What You Need to Know About the Dangers of Hookah Smoking

What You Need to Know About the Dangers of Hookah Smoking

Over the next three post on our Beadnell Family Dentistry blog, I will be writing on the overall health and oral implications of hookah smoking, e-cigarette smoking, and marijuana so that the patients at our SW Portland family dentistry have the knowledge needed to make an informed decision about these habits and what they could mean for their health.

Although cigarette smoking isn’t nearly as popular with teens in the United States as it was a decade ago, that doesn’t mean teens don’t smoke. A new study finds that a more exotic form of tobacco use, hookah smoking, is on the rise among U.S. teens. In fact, 18 percent of high school seniors surveyed said they had smoked a hookah in the past year.

Hookah smoking is performed with a multi-stemmed, usually glass based water pipe that consists of one or more long flexible stems connected to a base with containers for water and tobacco in which smoke is drawn and cooled.  The pipe is designed to vaporize, or smoke, the flavored tobacco called shisha.

People often believe that smoking from a hookah removes the nicotine and other toxins from the tobacco. Unfortunately, this is simply not true. The nicotine in hookah tobacco is addictive, and like cigarette smokers, people who smoke hookahs are at risk for a variety of health problems. Oral health complications, which are a more significant interest for the patients at our SW Portland family dentistry, include oral cancer and periodontal disease.

Hookah Smoke & Oral Cancer

  • The charcoal used to heat the tobacco can raise health risks by producing high levels of carbon monoxide, metals, and cancer-causing chemicals. Even after it has passed through water, the smoke from a hookah has high levels of these toxic agents.
  • Hookah tobacco and smoke contain several toxic agents known to cause lung, bladder, and oral cancers.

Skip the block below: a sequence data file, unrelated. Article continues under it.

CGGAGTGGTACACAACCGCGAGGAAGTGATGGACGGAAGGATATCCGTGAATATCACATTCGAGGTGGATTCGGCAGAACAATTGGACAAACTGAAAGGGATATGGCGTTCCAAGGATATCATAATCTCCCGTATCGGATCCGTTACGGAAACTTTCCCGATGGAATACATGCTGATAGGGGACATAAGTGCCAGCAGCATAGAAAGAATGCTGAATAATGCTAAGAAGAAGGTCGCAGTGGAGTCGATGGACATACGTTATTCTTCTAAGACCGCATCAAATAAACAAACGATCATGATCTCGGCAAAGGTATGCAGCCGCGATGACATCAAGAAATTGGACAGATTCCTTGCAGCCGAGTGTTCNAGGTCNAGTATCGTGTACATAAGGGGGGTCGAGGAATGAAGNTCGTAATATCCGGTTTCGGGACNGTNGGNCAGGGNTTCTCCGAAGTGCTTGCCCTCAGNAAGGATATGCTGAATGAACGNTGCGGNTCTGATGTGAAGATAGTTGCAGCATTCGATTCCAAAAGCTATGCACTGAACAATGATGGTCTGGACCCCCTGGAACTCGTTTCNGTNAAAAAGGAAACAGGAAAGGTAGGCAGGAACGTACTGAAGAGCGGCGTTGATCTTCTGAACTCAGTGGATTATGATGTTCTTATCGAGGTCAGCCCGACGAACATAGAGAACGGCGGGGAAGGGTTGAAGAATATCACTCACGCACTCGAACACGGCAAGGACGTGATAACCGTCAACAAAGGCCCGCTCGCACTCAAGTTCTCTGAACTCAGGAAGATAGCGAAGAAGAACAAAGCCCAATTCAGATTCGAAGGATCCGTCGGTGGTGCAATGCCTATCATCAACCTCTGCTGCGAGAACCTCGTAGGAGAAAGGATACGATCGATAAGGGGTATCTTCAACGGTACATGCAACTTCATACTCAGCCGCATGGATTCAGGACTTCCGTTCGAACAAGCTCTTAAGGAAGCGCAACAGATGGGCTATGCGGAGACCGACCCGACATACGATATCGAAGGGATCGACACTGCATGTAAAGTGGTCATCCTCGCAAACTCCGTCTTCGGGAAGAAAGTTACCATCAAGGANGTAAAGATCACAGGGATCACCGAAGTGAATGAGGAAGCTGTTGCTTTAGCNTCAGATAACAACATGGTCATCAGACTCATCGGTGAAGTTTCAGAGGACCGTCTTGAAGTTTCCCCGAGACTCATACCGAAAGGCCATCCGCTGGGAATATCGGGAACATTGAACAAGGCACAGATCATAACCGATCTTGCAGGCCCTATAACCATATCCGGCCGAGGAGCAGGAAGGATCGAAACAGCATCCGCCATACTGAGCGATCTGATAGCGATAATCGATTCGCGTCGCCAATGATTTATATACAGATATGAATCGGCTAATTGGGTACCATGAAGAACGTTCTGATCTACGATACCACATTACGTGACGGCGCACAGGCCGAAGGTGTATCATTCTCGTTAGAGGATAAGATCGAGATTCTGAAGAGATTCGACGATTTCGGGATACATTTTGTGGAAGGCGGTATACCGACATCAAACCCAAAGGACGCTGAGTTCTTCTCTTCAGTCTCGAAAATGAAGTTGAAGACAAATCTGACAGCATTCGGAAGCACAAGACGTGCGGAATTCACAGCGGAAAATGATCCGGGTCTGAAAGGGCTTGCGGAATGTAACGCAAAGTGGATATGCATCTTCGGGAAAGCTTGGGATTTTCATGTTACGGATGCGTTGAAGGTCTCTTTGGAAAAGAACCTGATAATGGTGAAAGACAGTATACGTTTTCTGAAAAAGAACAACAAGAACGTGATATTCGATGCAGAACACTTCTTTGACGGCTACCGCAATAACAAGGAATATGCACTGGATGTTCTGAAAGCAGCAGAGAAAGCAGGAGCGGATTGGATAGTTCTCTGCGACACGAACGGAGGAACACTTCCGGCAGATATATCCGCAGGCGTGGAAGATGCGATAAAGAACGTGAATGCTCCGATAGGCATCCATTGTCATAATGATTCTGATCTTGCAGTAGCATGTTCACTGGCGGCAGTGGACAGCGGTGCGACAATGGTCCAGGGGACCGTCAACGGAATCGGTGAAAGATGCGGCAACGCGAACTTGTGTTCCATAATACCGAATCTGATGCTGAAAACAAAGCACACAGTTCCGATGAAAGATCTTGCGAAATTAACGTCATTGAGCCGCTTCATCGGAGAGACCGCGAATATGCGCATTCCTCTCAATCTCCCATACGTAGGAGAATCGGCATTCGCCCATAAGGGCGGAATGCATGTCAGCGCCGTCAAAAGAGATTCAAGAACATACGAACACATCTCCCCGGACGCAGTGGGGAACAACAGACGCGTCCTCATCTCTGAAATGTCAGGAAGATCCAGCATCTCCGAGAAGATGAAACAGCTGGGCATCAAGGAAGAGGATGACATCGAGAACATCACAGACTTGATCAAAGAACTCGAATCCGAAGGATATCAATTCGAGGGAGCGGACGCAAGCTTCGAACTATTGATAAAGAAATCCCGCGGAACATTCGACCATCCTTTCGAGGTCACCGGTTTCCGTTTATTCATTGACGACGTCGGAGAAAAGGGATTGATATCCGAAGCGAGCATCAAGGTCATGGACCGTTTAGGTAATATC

• Tobacco juices from hookahs irritate the mouth and increase the risk of developing oral cancers.
  • Like regular smokers, hookah smokers are at an increased risk of developing periodontal disease.

Other Health Effects of Hookah Smoke

  • Hookah tobacco and smoke contain several toxicities that can cause atherosclerosis and heart disease.
  • Viral and Bacterial Infections may be passed to other smokers by sharing a hookah.
  • Hookah smokers are at a risk for lung, stomach, esophageal cancer.  Also seen is a reduction in lung function and decreased fertility.

The Facts: Hookah Smoking Compared With Cigarette Smoking

  • One hour of hookah use exposes smokers to 100-200 times the volume of smoke in a typical cigarette.
  • A bowl of hookah tobacco contains the amount of nicotine in approximately 100 cigarettes.
  • Compared to traditional cigarette smoke, hookah smoke has about 6 times more carbon monoxide and 46 times more tar.
  • Hookah smoke contains many of the same harmful chemicals in traditional cigarette smoke: carbon monoxide, tar, arsenic, chromium, cobalt, cadmium, nickel and lead.
  • The amount of smoke inhaled during a typical hookah session is about 90,000 ml, compared with 500–600 ml inhaled when smoking a cigarette.

Now that you know the facts about hookah smoking, I hope that you now have the knowledge needed to make an informed decision about whether this habit is right for you and your health. If you have any questions about this or any other topic relating to your oral health, please feel free to ask during your next trip to our SW Portland family dentistry. And thanks for reading.

– Dr. Melissa Beadnell

 

Websites for Patient Education:

www.quitshisha.com

www.mouthcancerfoundation.org

Mouthhealthy.org

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